Why Anonymous Login Helps Your Users
By: Derek Quach
December 7, 2022
Even before the internet was “invented” in 1983, logins have been an essential aspect of computer use. In 1961 Fernando Corbató introduced passwords at MIT to keep users from accessing each others’ files on MIT’s CTSS. CTSS, or Compatible Time-Sharing System allowed multiple users to use the computer’s operating system from different devices simultaneously. However, with a practically shared computer, personal files were public and perhaps easily mixed.
The login today is primarily used to give users access to accounts across the platforms they use. But, much like the CTSS, it is used to keep your personal information private. Personal information such as credit card information, social security number, and banking information can be revealed to the user with the correct login credentials. Relatedly, MFA/2FA and password managers have been more recently developed so users can respectively log in with ease or manage more complex passwords. All-in-all, it’s widely known that logins are integral to user experience and keeping sensitive information safe.
Regardless, users may still feel unsafe with the typical username-password combination. Usual logins expose your users to data breaches, identity theft, and other password vulnerabilities. Understandably, feeling unsafe is practical considering the amount of sneaky and malicious ways that data is stolen. In a study of 30,000 people, 10% of users “feel like they have total control over their personal information online” or are confident in their ability “to protect themselves online.” By storing less personal information, starting at the login, users can begin to feel safer knowing that they’ve revealed less information. With the feeling of safety, your users may be more willing to spend more time on your site.
Most experts and users practicing good internet safety recommend using different passwords for different platforms. However, this is only sometimes practical. By reducing the number of passwords your users have to create, users are more readily able to create an account on your website or app. Users no longer have to worry about brute-force attacks or rely on password managers. Identity providers offer a unique solution to password management by circumventing the problem entirely. Rather than rely on a password, your users can log in with a unique credential. With a valid credential across many platforms, your users can save time and mental strain when logging into your website.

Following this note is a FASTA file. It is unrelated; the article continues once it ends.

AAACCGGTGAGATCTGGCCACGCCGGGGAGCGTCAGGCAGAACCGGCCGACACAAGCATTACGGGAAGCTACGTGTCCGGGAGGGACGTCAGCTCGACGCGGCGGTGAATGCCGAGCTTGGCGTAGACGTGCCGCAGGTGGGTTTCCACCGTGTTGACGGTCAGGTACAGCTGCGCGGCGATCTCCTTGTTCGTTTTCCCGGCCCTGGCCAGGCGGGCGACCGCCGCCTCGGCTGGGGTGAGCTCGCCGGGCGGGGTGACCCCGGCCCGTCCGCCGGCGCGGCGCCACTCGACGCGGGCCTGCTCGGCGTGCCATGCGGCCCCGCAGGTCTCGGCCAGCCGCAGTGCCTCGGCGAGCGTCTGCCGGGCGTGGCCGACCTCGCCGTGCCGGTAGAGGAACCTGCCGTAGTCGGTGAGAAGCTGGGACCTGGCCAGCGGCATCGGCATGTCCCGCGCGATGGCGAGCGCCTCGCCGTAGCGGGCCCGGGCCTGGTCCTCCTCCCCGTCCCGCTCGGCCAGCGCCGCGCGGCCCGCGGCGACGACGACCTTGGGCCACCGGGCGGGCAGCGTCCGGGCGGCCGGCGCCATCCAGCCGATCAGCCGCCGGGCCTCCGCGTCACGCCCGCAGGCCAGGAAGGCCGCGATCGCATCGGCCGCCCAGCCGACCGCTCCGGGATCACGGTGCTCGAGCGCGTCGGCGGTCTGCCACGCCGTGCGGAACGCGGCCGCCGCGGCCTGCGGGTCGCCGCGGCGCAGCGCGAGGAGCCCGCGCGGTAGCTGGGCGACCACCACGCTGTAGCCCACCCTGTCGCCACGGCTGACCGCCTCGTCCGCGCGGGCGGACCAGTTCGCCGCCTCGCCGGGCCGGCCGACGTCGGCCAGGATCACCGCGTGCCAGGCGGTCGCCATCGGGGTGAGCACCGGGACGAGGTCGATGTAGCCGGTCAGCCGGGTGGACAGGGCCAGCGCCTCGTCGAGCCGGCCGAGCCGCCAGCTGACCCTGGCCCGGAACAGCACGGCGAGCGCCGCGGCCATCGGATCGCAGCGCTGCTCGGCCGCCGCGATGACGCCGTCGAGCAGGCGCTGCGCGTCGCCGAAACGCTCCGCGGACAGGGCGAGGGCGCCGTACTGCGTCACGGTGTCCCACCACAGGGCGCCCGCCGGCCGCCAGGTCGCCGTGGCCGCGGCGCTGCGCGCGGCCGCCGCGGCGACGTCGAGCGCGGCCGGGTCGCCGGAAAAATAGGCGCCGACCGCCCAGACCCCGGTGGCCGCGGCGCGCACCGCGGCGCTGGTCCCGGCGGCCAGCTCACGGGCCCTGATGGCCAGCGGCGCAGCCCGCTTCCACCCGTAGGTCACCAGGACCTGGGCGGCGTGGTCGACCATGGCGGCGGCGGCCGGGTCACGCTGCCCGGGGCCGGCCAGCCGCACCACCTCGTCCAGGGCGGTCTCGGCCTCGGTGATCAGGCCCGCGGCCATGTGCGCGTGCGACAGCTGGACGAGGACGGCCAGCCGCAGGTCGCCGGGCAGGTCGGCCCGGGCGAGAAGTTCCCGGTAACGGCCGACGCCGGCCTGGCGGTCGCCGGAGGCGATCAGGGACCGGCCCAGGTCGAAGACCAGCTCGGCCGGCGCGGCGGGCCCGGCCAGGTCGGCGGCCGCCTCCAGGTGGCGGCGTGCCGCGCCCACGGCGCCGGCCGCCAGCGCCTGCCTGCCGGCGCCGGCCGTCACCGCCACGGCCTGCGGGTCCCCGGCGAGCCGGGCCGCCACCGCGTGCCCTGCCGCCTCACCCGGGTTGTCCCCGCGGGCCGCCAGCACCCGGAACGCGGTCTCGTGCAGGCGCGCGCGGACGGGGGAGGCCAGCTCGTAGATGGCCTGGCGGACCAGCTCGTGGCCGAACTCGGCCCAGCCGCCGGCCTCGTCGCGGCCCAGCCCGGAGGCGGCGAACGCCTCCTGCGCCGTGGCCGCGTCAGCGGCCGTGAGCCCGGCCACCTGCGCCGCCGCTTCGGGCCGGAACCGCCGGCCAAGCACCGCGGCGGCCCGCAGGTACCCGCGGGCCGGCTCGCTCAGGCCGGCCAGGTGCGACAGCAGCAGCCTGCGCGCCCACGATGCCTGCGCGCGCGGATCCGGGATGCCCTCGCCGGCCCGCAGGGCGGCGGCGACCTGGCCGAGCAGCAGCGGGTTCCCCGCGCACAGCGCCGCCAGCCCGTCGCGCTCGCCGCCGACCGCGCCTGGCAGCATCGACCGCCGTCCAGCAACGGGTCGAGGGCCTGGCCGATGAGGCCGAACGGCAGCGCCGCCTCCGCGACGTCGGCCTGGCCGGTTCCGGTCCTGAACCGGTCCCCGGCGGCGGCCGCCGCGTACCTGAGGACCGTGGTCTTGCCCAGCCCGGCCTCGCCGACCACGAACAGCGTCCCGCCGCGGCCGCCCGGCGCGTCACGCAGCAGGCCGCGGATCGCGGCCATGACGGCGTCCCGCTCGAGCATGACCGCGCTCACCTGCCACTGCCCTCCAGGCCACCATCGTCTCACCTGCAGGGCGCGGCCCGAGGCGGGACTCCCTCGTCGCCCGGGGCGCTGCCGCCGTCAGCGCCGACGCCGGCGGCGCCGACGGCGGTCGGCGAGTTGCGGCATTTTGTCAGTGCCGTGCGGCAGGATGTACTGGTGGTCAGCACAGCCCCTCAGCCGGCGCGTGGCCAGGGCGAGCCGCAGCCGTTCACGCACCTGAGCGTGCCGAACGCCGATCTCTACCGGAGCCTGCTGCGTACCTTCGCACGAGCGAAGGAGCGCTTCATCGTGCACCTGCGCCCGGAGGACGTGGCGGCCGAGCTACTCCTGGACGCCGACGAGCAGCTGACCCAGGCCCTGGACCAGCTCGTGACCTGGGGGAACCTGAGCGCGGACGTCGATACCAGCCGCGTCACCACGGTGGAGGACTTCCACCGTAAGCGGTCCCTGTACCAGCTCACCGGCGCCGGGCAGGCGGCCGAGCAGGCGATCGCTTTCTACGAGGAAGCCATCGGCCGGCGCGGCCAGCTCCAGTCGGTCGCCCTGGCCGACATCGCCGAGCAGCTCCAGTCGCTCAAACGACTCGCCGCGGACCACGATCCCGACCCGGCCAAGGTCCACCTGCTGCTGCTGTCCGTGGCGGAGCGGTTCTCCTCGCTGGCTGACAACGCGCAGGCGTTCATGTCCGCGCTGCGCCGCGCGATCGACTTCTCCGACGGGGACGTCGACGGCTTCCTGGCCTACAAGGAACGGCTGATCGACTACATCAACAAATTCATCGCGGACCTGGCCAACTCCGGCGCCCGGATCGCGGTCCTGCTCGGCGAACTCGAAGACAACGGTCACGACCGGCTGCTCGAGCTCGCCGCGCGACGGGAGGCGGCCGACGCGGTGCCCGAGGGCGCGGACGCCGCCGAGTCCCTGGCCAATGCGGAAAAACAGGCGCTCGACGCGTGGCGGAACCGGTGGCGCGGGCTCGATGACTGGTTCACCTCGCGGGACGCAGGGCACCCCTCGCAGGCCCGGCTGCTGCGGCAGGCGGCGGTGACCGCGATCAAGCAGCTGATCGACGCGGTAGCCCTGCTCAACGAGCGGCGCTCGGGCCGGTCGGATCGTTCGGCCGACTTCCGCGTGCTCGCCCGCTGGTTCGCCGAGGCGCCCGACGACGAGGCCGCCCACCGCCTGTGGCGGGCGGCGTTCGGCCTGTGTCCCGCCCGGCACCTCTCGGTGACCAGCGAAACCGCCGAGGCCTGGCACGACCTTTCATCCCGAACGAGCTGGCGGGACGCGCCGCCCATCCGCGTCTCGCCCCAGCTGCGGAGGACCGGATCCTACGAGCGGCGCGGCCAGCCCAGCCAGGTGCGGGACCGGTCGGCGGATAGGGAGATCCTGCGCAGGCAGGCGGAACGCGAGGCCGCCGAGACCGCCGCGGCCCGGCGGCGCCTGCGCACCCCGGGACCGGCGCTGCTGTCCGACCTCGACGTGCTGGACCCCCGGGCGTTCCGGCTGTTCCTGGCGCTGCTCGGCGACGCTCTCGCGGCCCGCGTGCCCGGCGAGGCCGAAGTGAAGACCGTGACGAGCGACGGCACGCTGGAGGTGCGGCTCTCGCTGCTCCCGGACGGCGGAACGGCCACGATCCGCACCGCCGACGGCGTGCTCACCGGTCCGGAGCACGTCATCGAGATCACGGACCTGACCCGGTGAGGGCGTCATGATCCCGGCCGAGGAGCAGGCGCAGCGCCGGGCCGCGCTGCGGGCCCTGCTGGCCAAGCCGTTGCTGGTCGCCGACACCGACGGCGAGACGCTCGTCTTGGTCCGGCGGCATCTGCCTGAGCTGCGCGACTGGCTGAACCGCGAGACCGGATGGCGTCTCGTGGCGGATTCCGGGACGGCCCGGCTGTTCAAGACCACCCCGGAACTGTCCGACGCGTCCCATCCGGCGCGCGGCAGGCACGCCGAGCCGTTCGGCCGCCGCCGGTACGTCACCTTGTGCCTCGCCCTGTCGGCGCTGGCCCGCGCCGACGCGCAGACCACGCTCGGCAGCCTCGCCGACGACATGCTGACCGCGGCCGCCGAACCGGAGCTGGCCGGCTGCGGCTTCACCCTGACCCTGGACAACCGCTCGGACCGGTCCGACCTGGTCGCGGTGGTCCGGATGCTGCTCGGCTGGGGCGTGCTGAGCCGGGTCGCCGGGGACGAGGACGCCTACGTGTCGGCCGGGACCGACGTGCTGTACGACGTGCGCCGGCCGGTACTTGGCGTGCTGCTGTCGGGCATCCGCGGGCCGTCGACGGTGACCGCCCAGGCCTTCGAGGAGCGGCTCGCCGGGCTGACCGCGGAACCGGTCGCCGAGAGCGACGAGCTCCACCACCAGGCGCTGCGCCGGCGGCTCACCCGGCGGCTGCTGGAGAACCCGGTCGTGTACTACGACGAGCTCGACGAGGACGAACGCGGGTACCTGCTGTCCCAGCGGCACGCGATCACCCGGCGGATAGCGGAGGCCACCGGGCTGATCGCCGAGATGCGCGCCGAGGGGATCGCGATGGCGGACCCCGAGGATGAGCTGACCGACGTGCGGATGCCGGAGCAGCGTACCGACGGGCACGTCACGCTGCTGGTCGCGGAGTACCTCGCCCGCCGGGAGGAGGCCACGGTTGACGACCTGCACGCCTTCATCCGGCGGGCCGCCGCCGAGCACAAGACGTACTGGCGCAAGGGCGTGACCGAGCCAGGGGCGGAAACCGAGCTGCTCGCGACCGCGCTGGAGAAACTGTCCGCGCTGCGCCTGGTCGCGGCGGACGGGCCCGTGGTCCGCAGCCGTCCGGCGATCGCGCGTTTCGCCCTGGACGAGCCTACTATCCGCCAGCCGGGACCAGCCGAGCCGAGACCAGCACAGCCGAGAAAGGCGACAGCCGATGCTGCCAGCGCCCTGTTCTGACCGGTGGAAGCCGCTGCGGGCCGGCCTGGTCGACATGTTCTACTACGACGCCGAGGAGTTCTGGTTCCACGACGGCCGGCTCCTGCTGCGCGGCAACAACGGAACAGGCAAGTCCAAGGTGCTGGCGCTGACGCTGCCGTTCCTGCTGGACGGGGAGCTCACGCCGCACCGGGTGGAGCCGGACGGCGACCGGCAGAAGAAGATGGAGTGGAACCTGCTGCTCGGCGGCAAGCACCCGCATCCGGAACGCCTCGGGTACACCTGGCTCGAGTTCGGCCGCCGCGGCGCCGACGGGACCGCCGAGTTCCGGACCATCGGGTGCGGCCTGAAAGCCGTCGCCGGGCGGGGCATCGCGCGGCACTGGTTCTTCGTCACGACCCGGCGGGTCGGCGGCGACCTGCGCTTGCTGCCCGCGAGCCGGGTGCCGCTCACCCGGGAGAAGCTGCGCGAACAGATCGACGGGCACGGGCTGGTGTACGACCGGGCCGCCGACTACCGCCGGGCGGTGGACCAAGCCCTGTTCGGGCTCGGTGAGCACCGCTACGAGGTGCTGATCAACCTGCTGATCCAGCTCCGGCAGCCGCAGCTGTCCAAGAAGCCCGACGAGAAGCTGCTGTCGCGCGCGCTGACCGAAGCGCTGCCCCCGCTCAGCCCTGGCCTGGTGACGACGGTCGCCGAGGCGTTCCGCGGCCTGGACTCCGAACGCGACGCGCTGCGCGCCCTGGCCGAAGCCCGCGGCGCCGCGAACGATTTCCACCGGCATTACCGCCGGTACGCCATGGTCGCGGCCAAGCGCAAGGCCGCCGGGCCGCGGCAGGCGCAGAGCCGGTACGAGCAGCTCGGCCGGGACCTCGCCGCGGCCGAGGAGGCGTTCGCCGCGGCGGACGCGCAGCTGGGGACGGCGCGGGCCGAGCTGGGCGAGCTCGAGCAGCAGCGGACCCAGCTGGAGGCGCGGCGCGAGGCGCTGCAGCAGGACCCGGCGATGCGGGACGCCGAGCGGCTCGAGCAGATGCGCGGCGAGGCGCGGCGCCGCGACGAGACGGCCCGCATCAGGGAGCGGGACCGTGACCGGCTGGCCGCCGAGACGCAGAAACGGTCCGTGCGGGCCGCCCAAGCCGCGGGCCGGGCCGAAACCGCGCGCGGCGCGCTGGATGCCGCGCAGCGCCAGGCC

This is more commonly known as SSO or single sign-on. SSO providers proffer users the option to authenticate themselves through their platform, but this is not always safe. With just an email address, half of a typical login is revealed– assisting hackers in breaching your users’ emails. If a hacker were to gain access to your users’ email inboxes, it would understandably cause great distress to your users.
Responsible Login Providers
Responsible login providers should authenticate your users conveniently, securely, and without exposing your users. With a responsible login, most users would feel safer knowing that their information has not been used outside of the login. These elements of a responsible login will help mitigate the chance that your users become exposed to hackers.
Being vulnerable to hackers seems inevitable, but it can be greatly reduced by improving accessibility. In the case for the tech-inexperienced, simple-to-use logins would greatly reduce the online vulnerability of your users. Additionally, anonymous logins would further reduce data vulnerability as their data is protected from hackers, too.
By implementing a login that is safe, easy-to-use, and responsible, your users will feel safer as soon as they launch your website or app.
The importance of anonymity cannot be underestimated in the online world. This is why the prevalence VPNs, incognito mode and secure browsers have been on the uprise. “Personal data is considered among the most valuable commodities on the internet”– which is why anonymity is crucial to the user experience. By providing your users the choice of anonymity, you can help your user feel safer.
In cybersecurity, guaranteeing confidentiality should be the norm. Improved cyber security is the future as the online world grows exponentially. Companies have realized this and have reacted correspondingly by hiring cyber security engineers at a rate of (on average in the US) $126,713 a year. By encouraging better online security, you can make your users feel safer. But users must see or feel that safety – what better way to do it than anonymity? And though pure anonymity across an entire platform may not seem possible, it should, and will start at the login. Which is why you should consider:
humanID provides an elegant, safe, anonymous and simple solution to protecting your users starting at the login. For the common user and the user that may need more help, humanID lets users log into their accounts with just their phone number. No other data besides a phone number is needed.
By utilizing humanID’s login as an avenue for logins, you can help users stay anonymous and feel safer. Especially since the anonymous login stores no data past the actual login. Feeling safer varies on a case-to-case basis; but, with no sensitive information used for the login (other than a phone number), users don’t have to worry about their data being exploited from your product.
humanID is a non-profit, open-source SSO service that will help your users feel safe. With the appeal of anonymity, humanID will (hopefully) attract more users to your website and “foster long-term relationships with users [and] achieve a strong ROI”.